A delegation from Israel's Ministry of Social Equality, scheduled to visit Poland this week, was told to stay home after the Warsaw government discovered the purpose of the trip was to secure restitution for Polish Holocaust survivors and their descendants.
As a native of Poland, I am embarrassed that these officials thought they would deal with the restitution question, and I ask them not to speak on my behalf.
The subject of restitution should have been raised by Prime Minister Benjamin Netanyahu last year, when he and Polish counterpart Mateusz Morawiecki signed a shameful joint statement that caused outrage in Israel, with the Yad Vashem Holocaust Memorial Museum releasing a harsh condemnation of a declaration it called "historically inaccurate."
The statement included controversial wording such as: "we reject the actions aimed at blaming Poland or the Polish nation as a whole for the atrocities committed by the Nazis and their collaborators."
As early as 2009, post-Soviet Poland was among the signatories of the Terezin declaration on compensation for confiscated assets in the Holocaust era, which recognized the importance of restituting communal and individual property that belonged to the victims of the Holocaust and other victims of Nazi persecution.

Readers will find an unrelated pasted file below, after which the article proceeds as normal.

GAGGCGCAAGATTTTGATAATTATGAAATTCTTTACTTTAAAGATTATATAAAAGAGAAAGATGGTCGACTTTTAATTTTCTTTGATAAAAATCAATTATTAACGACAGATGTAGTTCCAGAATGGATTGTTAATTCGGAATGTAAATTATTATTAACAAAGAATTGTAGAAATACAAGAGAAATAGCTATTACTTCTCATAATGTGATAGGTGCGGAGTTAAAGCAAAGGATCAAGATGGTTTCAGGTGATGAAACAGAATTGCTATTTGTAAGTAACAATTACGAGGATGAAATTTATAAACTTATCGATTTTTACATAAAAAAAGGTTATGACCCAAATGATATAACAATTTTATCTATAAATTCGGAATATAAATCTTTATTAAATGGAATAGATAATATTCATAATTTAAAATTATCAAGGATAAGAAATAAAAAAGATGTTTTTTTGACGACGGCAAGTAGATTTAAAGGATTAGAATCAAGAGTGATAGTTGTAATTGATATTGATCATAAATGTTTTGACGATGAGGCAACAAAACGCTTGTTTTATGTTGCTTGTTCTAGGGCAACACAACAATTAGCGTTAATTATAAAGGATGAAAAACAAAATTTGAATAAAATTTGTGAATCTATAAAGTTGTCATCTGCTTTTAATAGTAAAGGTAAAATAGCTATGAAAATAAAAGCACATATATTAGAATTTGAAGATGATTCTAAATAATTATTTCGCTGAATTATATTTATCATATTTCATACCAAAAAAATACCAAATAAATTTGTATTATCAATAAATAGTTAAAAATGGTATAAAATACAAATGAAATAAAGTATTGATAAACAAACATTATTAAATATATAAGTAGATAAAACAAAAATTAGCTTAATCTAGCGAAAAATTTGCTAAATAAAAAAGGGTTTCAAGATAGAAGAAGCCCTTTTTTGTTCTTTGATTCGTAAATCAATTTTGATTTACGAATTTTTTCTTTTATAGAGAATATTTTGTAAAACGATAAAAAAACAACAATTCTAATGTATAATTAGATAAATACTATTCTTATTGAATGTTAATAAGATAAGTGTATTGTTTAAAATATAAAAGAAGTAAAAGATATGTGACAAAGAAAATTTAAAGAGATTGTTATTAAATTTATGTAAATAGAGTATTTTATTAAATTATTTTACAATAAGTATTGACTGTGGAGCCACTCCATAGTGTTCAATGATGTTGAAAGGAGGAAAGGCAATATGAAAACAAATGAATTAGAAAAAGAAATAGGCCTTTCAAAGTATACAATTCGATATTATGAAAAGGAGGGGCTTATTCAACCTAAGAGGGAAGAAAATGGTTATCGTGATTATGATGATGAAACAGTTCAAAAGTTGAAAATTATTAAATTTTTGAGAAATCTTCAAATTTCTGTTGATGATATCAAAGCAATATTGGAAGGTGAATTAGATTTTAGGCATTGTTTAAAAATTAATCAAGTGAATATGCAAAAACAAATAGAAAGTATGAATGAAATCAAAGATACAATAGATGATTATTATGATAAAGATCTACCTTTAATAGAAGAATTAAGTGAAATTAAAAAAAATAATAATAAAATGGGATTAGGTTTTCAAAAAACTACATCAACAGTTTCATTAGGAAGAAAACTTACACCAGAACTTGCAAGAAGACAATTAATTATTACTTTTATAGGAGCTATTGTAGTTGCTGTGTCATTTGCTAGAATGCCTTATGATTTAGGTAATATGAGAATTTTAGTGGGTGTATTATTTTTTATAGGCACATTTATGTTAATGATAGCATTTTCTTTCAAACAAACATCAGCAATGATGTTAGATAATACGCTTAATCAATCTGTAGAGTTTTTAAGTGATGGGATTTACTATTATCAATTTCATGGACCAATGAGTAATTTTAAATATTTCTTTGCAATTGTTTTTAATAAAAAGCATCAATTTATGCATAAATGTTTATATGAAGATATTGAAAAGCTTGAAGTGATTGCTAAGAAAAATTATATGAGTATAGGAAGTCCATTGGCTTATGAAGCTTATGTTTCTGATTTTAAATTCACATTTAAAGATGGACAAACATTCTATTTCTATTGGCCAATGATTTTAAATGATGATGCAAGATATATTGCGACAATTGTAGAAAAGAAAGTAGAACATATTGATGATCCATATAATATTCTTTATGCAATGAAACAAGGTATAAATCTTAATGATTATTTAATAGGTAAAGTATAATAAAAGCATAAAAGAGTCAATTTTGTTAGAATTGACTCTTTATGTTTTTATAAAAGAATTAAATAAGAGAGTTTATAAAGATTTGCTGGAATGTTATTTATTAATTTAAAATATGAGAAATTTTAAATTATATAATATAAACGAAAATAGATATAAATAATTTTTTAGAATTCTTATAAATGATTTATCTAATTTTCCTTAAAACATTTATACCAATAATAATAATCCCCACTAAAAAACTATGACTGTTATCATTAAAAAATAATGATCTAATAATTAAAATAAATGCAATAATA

Over the years, all East European countries besides Poland agreed to pay a symbolic sum in compensation. The Jews did not become rich from it and these countries did not become poor.
Attempts to legislate some form of restitution by Polish governments since then have failed. The latest attempt by the current right-wing, nationalist government of Mateusz Morawiecki discriminates against 95% of Polish Jews who will not be able to seek restitution at all.
American Jewish organizations, primarily the Claims Conference, tried to insert into the potential Polish law a declarative line stating that property owned by Jews will be treated honorably. But even that evoked the ire of Polish nationals, and was therefore rejected.
Heading into the European parliamentary elections later this month, and the Polish general elections later this year, Jews are now being singled out as the enemy, intent on robbing the people of Poland and forcing them to pay a king's ransom in compensation.
That is a lie. The total amount in restitution for Jewish property (schools, synagogues and the like) in Poland is estimated in the hundreds of millions of dollars only, to be paid over a period of many years, by government issued bonds. Meanwhile, private legal proceedings to recoup individual family property are proceeding in the courts.
But the Polish government insists on ignoring the spirit of the Terezin Declaration as well as the concepts of morality and justice, while promoting fear from the "greedy Jews".
Israel's voice should have been heard loud and clear on this legislation, long ago.
The Jewish state kept silent for reasons of political expediency, and a low-level delegation should not be tasked with putting any of this right.